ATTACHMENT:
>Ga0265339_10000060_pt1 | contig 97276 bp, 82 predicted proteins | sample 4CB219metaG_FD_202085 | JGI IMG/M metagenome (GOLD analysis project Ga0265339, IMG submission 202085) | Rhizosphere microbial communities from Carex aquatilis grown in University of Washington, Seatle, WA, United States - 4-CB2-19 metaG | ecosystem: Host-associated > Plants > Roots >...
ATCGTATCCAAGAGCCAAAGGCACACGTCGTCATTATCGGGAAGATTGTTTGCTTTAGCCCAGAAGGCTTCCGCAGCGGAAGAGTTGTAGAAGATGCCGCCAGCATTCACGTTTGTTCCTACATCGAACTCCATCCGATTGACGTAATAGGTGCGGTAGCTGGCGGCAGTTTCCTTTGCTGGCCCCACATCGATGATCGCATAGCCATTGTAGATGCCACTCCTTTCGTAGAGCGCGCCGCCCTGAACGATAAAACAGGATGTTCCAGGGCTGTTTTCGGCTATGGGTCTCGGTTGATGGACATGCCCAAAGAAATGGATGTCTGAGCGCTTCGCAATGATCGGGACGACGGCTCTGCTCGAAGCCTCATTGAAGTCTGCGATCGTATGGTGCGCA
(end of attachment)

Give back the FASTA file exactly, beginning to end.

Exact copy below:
>Ga0265339_10000060_pt1 | contig 97276 bp, 82 predicted proteins | sample 4CB219metaG_FD_202085 | JGI IMG/M metagenome (GOLD analysis project Ga0265339, IMG submission 202085) | Rhizosphere microbial communities from Carex aquatilis grown in University of Washington, Seatle, WA, United States - 4-CB2-19 metaG | ecosystem: Host-associated > Plants > Roots >...
ATCGTATCCAAGAGCCAAAGGCACACGTCGTCATTATCGGGAAGATTGTTTGCTTTAGCCCAGAAGGCTTCCGCAGCGGAAGAGTTGTAGAAGATGCCGCCAGCATTCACGTTTGTTCCTACATCGAACTCCATCCGATTGACGTAATAGGTGCGGTAGCTGGCGGCAGTTTCCTTTGCTGGCCCCACATCGATGATCGCATAGCCATTGTAGATGCCACTCCTTTCGTAGAGCGCGCCGCCCTGAACGATAAAACAGGATGTTCCAGGGCTGTTTTCGGCTATGGGTCTCGGTTGATGGACATGCCCAAAGAAATGGATGTCTGAGCGCTTCGCAATGATCGGGACGACGGCTCTGCTCGAAGCCTCATTGAAGTCTGCGATCGTATGGTGCGCA